Last week, I had the honor of speaking at the Alaska Broadcasters Association in Anchorage. This is one of those rare state broadcaster associations where commercial and public radio stations act in total partnership to work on lifting broadcast radio in the 49th state.
Now I know what you're thinking: Alaska? In November? Seriously?
It was a great experience.
When you spend a few days with radio people in Alaska, it gives you a whole new appreciation and understanding of what community service and commitment are all about. To put it this way, “So you think YOU got it tough.”
And once you get out of Anchorage – “the big city” – a career in radio is an even more arduous, but very rewarding task. Much of the state, of course, is rural. And in “The Last Frontier,” that means serving areas that simply do not have the basics of comfort we all take for granted here in the “Lower 48.” I met some wonderful broadcasters this past week who are engaged, energized, curious, and excited about the industry and how it's changing. And I was impressed with the stories of ingenuity I heard from a number of radio (and TV) professionals who made the trek to participate in this conference.
I'm no stranger to Alaska. Back around 1990, I signed on KBFX – the state's first Classic Rocker. And what a great story it turned out to be. I was approached by the owner of the station, Tom Tierney, who tracked me down at the Radio Show that fall in New Orleans. Tom showed up wearing a wool sport jacket, imploring me to work with him to bring Classic Rock to his beloved state.
I had the good fortune of talking him into hiring my former intern, David Moore, who made the drive to Anchorage all the way from West Virginia – the site of his previous job. Dave ate this opportunity up, dove into the market, and quickly assembled a dedicated, hungry staff of Gung-ho radio people, battling it out with market leader KWHL – K-Whale.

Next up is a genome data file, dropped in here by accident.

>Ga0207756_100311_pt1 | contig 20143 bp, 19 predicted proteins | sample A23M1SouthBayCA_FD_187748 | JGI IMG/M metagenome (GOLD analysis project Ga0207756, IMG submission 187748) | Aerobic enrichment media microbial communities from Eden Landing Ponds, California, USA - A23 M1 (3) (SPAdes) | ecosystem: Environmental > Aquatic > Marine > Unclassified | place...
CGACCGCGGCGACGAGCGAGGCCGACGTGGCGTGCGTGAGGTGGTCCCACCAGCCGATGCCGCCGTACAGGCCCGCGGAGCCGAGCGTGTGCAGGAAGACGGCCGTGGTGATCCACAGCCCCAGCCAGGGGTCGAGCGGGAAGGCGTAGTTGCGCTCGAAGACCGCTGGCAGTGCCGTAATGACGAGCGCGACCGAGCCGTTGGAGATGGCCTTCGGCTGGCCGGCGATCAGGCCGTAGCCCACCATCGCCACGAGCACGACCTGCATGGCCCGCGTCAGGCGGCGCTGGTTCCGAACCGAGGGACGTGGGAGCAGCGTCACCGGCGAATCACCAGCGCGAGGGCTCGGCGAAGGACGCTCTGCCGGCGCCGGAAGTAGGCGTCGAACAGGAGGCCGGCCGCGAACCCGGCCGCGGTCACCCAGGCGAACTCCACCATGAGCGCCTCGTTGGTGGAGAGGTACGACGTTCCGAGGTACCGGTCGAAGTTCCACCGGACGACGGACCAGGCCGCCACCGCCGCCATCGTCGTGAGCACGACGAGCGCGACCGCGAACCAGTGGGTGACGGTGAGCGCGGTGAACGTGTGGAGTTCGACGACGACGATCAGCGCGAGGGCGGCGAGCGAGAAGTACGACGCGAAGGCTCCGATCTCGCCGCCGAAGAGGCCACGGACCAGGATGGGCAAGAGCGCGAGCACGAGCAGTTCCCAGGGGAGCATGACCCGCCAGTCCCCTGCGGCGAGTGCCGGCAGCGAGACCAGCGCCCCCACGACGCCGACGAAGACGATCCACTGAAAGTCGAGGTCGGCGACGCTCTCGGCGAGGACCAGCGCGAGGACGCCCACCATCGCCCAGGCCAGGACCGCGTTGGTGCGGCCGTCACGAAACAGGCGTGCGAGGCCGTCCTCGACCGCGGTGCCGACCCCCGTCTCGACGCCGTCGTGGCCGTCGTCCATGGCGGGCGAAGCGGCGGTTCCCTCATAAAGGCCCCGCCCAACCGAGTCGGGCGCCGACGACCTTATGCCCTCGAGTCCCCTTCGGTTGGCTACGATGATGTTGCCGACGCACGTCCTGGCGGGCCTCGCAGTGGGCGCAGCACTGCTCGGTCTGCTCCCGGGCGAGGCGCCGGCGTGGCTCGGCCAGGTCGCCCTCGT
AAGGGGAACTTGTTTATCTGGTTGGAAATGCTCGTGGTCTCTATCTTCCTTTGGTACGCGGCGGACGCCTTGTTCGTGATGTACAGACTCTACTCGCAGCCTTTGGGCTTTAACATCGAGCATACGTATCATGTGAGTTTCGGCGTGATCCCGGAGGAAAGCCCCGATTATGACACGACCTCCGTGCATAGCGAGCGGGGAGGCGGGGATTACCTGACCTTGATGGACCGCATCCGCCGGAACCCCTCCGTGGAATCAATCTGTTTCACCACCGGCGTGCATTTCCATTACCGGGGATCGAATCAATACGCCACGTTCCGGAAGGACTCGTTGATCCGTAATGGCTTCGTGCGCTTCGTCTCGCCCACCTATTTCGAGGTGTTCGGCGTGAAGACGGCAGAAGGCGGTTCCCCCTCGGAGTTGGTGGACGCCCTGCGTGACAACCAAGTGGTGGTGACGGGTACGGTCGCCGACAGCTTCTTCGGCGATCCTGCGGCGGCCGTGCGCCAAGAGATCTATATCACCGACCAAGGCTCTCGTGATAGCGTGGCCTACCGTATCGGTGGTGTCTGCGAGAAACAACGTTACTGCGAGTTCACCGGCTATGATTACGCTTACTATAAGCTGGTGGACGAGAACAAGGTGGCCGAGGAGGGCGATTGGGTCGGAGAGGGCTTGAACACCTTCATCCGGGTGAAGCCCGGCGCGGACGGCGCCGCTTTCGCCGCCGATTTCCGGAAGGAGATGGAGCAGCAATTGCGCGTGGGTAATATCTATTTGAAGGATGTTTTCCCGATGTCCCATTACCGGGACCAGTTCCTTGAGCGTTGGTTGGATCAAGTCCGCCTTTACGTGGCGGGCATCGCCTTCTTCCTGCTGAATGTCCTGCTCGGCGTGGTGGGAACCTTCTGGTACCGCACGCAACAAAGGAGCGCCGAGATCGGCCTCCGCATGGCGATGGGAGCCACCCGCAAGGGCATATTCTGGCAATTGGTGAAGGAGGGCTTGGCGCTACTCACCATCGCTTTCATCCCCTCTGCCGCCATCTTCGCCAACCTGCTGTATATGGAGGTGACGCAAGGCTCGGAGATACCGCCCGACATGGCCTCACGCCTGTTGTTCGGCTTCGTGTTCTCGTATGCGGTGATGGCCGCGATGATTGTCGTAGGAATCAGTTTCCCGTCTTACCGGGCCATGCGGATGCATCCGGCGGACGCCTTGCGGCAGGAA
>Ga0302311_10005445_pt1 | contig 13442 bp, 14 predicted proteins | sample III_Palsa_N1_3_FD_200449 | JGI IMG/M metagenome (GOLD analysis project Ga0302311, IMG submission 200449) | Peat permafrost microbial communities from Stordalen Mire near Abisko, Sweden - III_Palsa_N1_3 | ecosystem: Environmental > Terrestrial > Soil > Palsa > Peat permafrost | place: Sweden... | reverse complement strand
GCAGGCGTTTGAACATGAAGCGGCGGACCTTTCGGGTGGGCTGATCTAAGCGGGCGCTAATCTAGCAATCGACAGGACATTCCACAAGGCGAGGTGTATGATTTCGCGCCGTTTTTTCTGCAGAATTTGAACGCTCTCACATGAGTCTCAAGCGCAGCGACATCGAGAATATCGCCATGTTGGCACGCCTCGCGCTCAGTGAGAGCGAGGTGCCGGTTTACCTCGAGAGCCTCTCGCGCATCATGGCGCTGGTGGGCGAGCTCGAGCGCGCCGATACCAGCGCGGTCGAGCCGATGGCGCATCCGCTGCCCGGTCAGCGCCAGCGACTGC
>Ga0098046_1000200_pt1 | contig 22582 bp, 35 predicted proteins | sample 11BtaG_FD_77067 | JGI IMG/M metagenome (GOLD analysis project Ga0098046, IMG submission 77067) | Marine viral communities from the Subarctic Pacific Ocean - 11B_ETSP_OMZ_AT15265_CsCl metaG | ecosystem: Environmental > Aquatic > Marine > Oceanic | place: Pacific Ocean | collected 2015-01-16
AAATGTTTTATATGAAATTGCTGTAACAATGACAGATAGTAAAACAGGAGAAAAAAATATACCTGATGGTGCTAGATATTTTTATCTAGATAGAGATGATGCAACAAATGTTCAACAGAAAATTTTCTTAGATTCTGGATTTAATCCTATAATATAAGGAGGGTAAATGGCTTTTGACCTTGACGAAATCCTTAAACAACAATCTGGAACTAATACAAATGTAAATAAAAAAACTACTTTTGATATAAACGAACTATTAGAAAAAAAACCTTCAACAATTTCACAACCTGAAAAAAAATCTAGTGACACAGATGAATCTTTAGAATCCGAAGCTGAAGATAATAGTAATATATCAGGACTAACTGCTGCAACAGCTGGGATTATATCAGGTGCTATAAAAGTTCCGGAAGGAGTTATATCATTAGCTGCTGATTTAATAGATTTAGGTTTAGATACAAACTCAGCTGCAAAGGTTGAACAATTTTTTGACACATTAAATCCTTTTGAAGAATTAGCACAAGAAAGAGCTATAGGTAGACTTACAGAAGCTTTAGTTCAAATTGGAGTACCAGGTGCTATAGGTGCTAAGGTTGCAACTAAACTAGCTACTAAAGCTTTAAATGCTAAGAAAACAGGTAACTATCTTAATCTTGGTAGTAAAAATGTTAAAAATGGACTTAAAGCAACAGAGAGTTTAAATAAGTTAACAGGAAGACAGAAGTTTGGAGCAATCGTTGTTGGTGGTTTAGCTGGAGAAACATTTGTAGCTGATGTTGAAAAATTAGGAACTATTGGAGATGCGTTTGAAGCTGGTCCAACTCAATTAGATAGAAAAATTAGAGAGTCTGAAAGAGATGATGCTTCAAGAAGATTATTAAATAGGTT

The station shot to #1 in the market because of that great team that also included Jacobs Media's Mike Stern, and morning man extraordinaire, Rick Rydell. I had worked with Rick (one half of the “Rick & Todd” team) in both Portland and Cleveland. And I knew how talented he was. With him in mornings and Floyd and Zeppelin all day long, we had a great run. Tierney eventually sold the station, but I'm proud to tell you it's still in the format nearly 30 years later (now owned by iHeart), and continues to be a ratings leader.
Dave Moore, Mike Stern, and several other “alumni” from KBFX haven't stopped excelling, building great careers that started in “The Last Frontier.”
Rick Rydell is still doing radio in Anchorage, but pivoted to talk a number of years ago. Today, he is the best known personality in the market (OK, the state), and is at the center of every political issue and controversy in Alaska. There are always fascinating issues, dynamic politics, weird stories, and opinionated, passionate people who can't stop talking about what it means to be live and work in Alaska. Even though Sarah Palin left the state to move to Arizona.
I did a number of sessions at the ABA convention, but the one that may have resonated the most was about podcasting. As radio has learned these past few years, the secret to producing effective podcasts often comes down to storytelling ability. Believe me, there are no better storytellers than in Alaska, where everyone has a story and seemingly, the ability to spin a great yarn.